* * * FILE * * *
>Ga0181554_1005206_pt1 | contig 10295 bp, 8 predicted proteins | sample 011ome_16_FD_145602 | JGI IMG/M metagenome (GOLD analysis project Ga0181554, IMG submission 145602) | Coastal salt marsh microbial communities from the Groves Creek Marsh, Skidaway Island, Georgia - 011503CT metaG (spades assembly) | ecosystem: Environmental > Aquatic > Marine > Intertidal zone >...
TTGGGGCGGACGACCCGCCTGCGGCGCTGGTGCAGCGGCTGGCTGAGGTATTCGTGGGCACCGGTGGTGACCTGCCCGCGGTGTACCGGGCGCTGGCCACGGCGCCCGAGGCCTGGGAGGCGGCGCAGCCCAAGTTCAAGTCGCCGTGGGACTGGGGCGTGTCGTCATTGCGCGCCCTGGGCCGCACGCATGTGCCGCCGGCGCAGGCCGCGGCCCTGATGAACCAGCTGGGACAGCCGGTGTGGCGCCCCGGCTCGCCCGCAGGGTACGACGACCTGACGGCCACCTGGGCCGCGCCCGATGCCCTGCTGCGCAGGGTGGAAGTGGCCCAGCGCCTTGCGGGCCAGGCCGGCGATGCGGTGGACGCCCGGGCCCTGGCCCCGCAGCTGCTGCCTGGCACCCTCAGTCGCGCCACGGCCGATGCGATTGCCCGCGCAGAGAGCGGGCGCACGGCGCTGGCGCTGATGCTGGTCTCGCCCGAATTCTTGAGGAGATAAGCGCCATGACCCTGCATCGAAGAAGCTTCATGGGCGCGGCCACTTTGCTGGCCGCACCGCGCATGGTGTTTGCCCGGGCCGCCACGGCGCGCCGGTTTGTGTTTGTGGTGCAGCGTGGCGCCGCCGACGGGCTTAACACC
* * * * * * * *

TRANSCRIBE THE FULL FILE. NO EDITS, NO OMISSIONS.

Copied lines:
>Ga0181554_1005206_pt1 | contig 10295 bp, 8 predicted proteins | sample 011ome_16_FD_145602 | JGI IMG/M metagenome (GOLD analysis project Ga0181554, IMG submission 145602) | Coastal salt marsh microbial communities from the Groves Creek Marsh, Skidaway Island, Georgia - 011503CT metaG (spades assembly) | ecosystem: Environmental > Aquatic > Marine > Intertidal zone >...
TTGGGGCGGACGACCCGCCTGCGGCGCTGGTGCAGCGGCTGGCTGAGGTATTCGTGGGCACCGGTGGTGACCTGCCCGCGGTGTACCGGGCGCTGGCCACGGCGCCCGAGGCCTGGGAGGCGGCGCAGCCCAAGTTCAAGTCGCCGTGGGACTGGGGCGTGTCGTCATTGCGCGCCCTGGGCCGCACGCATGTGCCGCCGGCGCAGGCCGCGGCCCTGATGAACCAGCTGGGACAGCCGGTGTGGCGCCCCGGCTCGCCCGCAGGGTACGACGACCTGACGGCCACCTGGGCCGCGCCCGATGCCCTGCTGCGCAGGGTGGAAGTGGCCCAGCGCCTTGCGGGCCAGGCCGGCGATGCGGTGGACGCCCGGGCCCTGGCCCCGCAGCTGCTGCCTGGCACCCTCAGTCGCGCCACGGCCGATGCGATTGCCCGCGCAGAGAGCGGGCGCACGGCGCTGGCGCTGATGCTGGTCTCGCCCGAATTCTTGAGGAGATAAGCGCCATGACCCTGCATCGAAGAAGCTTCATGGGCGCGGCCACTTTGCTGGCCGCACCGCGCATGGTGTTTGCCCGGGCCGCCACGGCGCGCCGGTTTGTGTTTGTGGTGCAGCGTGGCGCCGCCGACGGGCTTAACACC